I realized, of course, that the man's motives were prompted by a beautiful spirit, and since it was Saturday, and the offices would be closed for the afternoon, I suggested that he could do some cleaning if he wished to, and if he wanted to start work before the offices were closed he could begin in the Lodge room or Temple in the rear of the premises where there was no activity at that time of the day. We pointed out to him where the janitor of the premises kept his broom, mops and pail, and then ushered him to the doorway of the Lodge. We noticed that as he approached the Temple and stood upon the threshold, that he hesitated and did not enter. We understood his amazement and seeming embarrassment, for the view of this Egyptian Temple from the threshold was a most picturesque one, and the entire aspect was one unexpected in such a locality, and after having passed through offices that appeared to be no different from the regular offices of any business institution. Not having time to spend with him, I left him at the threshold to proceed in his own way.
About one hour later, at twelve thirty, I went to the Temple to call him to lunch, I found that in that one hour he had mopped the Temple floor and had done his work so completely and neatly that the care taken by him was quite evident. He washed his hands and put on his old coat, and tried to tidy himself for the little meal at the table on the second floor where several of us ate each day. A special lunch had been prepared because of this stranger's presence, and we noticed that he remained very quiet during our few moments of ceremonial blessing preceding the meal, and then entered into the spirit of the occasion in a manner which made all of us realize that the man had seen more prosperous and happy days in his past. His comments were always kindly, softly spoken, and with certain inflections which gave extreme significance to his remarks. I remember that at one moment he broke into a manner of speech that made me believe he would be a good orator. At another moment he almost brought the tears to our eyes and we felt like drawing him closer to us and saying one word: "Brother!"
As the meal progressed, we learned that he came of a wealthy family living in Marseilles, on the coast of the Mediterranean. He said that his father was a wealthy banker and his mother a sweet and learned woman. He admitted after much questioning, without pretense or affectation, that he could speak and write eight or ten languages, including Syrian and Persian. Why he was in the financial position which forced him to seek menial work, and why he wore such old clothes, he did not explain; but permitted us to surmise that he had wandered away from home many years ago, had failed as a soldier of fortune, and by some means had emigrated to America, and after wandering for awhile in New York had succeeded in getting the promise of some menial work beginning on Monday morning.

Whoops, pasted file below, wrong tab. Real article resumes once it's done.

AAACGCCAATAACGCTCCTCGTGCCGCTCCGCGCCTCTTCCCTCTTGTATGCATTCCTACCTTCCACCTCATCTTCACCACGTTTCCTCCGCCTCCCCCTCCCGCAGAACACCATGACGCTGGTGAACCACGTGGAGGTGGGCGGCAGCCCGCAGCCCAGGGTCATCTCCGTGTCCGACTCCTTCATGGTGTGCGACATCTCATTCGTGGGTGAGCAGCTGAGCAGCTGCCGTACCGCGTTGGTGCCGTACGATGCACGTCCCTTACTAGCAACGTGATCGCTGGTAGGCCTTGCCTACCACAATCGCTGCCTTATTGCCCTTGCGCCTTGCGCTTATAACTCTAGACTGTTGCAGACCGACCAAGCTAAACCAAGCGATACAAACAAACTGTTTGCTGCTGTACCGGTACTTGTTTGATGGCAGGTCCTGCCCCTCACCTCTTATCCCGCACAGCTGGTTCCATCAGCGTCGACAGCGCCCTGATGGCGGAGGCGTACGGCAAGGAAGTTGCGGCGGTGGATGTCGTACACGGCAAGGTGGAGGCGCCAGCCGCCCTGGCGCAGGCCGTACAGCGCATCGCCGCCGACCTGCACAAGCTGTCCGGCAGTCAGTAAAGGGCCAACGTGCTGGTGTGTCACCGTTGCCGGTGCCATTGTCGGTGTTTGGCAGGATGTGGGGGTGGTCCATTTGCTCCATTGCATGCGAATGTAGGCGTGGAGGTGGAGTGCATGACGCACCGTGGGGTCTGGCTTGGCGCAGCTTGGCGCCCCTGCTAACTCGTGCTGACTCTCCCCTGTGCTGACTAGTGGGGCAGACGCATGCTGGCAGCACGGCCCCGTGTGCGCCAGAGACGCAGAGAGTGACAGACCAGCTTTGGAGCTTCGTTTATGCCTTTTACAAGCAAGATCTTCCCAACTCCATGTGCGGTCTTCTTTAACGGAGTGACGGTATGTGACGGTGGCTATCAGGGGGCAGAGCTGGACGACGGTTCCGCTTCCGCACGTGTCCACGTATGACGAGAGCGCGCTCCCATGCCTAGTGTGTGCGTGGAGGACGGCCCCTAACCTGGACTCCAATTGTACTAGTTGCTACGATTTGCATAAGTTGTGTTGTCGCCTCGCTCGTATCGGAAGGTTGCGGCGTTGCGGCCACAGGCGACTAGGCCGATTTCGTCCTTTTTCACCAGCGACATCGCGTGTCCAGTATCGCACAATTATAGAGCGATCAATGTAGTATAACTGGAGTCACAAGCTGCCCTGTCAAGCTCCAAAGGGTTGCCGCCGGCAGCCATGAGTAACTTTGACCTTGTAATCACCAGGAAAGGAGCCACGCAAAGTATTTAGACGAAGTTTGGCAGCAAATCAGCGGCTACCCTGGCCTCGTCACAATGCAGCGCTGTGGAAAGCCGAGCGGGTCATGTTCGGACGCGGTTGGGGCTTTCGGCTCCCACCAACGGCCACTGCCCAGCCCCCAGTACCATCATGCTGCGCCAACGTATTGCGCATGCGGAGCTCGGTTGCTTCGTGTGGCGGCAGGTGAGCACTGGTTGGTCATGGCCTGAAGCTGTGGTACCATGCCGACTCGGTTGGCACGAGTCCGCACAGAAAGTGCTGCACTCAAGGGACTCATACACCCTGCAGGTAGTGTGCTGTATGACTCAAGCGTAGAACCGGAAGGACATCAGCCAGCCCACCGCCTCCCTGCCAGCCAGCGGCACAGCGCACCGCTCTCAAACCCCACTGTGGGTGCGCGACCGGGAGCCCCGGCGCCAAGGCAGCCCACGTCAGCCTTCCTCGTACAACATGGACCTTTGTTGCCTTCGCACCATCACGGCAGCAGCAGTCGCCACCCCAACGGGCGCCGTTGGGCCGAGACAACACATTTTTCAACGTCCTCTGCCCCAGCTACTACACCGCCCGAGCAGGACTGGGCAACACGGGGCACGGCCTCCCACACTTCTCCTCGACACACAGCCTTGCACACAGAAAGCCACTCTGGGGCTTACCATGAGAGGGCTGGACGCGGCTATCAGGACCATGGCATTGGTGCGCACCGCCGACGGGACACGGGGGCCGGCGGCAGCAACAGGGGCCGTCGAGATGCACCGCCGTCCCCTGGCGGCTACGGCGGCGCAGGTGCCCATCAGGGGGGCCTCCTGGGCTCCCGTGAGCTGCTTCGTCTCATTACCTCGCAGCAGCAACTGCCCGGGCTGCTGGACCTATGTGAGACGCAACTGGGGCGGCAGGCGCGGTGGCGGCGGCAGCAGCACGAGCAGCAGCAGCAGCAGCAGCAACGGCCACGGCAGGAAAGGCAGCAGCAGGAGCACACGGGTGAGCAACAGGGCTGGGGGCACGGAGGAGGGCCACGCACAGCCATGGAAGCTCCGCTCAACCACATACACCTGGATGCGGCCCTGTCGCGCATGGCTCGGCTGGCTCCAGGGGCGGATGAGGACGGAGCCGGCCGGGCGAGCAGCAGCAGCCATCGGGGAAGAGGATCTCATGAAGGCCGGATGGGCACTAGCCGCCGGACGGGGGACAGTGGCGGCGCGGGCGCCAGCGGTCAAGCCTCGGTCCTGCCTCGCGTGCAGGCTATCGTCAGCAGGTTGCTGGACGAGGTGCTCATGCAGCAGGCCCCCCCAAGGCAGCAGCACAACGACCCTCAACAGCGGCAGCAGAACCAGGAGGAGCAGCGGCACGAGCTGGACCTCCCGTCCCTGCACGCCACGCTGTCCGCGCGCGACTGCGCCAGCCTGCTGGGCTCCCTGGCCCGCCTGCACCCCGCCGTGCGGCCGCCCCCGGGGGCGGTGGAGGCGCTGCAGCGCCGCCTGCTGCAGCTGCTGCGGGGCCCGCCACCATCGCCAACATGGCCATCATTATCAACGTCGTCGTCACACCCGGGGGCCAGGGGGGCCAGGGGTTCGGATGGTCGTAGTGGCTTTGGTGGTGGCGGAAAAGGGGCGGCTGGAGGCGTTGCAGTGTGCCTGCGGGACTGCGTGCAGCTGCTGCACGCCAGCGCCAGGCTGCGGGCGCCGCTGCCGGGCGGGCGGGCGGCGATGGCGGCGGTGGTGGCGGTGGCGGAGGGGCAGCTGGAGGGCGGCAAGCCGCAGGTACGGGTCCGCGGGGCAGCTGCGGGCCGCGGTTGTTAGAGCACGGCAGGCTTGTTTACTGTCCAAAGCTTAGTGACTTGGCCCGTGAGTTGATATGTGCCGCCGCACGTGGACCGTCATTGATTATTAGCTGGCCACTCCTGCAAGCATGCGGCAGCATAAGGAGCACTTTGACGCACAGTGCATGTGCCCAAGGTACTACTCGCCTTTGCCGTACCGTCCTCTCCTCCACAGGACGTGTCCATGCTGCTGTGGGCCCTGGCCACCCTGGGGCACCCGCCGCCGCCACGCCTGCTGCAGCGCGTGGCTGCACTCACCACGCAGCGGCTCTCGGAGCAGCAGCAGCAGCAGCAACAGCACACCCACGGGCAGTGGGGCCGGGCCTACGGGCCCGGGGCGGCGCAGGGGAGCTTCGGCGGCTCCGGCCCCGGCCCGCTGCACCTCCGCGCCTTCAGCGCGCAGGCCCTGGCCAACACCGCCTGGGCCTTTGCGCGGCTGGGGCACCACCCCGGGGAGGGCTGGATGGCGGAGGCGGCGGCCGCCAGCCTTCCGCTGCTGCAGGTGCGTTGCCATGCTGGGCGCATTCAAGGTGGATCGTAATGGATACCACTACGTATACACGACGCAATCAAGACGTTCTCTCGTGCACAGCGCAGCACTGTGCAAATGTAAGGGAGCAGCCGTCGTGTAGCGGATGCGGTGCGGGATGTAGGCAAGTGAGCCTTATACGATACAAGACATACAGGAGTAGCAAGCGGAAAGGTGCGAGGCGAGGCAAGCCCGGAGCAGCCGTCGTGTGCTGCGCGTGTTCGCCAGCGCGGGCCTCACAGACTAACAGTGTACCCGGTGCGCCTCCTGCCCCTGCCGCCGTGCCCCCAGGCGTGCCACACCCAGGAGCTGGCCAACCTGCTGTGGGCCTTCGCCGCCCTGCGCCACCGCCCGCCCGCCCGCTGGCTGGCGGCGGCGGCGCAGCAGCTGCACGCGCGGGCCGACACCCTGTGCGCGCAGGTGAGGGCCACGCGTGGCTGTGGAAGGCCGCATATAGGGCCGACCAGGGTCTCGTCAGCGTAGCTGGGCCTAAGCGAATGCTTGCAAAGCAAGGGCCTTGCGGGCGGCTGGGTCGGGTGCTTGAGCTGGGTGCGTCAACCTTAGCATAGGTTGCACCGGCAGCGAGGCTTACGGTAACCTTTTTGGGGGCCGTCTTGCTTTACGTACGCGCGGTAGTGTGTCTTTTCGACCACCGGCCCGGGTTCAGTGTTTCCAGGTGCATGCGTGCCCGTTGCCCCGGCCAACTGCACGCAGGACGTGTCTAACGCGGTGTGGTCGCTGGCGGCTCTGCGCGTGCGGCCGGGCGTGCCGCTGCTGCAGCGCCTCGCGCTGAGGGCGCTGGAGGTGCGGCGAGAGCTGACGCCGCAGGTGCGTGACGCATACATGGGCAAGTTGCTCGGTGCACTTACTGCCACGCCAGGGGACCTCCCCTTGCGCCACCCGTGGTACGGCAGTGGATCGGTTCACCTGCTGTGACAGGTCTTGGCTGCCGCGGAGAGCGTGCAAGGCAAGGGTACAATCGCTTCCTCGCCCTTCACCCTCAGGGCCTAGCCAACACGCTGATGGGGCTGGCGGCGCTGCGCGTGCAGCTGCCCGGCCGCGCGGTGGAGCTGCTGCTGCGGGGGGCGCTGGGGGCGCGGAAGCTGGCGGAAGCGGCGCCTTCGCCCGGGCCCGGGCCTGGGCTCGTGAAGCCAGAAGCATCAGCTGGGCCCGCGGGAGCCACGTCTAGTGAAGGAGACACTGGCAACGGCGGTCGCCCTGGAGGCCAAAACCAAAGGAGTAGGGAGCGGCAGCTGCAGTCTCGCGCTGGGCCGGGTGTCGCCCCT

The Supreme Secretary waited upon him, and served him during the meal, and I recall that this brought forth one strange, insignificant remark. He said: "It is I who should be the servant at the table with the Masters." When the meal was finished, which was all too soon we thought, for the stranger was interesting indeed, and we all felt that there was some problem to be solved before we permitted him to leave us. And yet the hour was close at hand for all of us to leave the premises for the weekend. The stranger insisted, however, upon completing his task in the Temple. He called our attention to the fact that he had not yet dusted every seat, every bench, and every bit of the equipment in that large room. He even asked permission to remain throughout the afternoon and clean the offices in exchange for the privilege of sleeping in one of the small rooms upstairs. So while he went to work within the Temple, the Secretary and myself proceeded to work out his horoscope for we could not wait any longer in trying to solve the mystery. The map of his birth clearly showed that we had in our presence a remarkable soul, and a true mystic. Every planetary aspect, every angle, every position in the map was worthy of many minutes of study, and thus several hours were spent.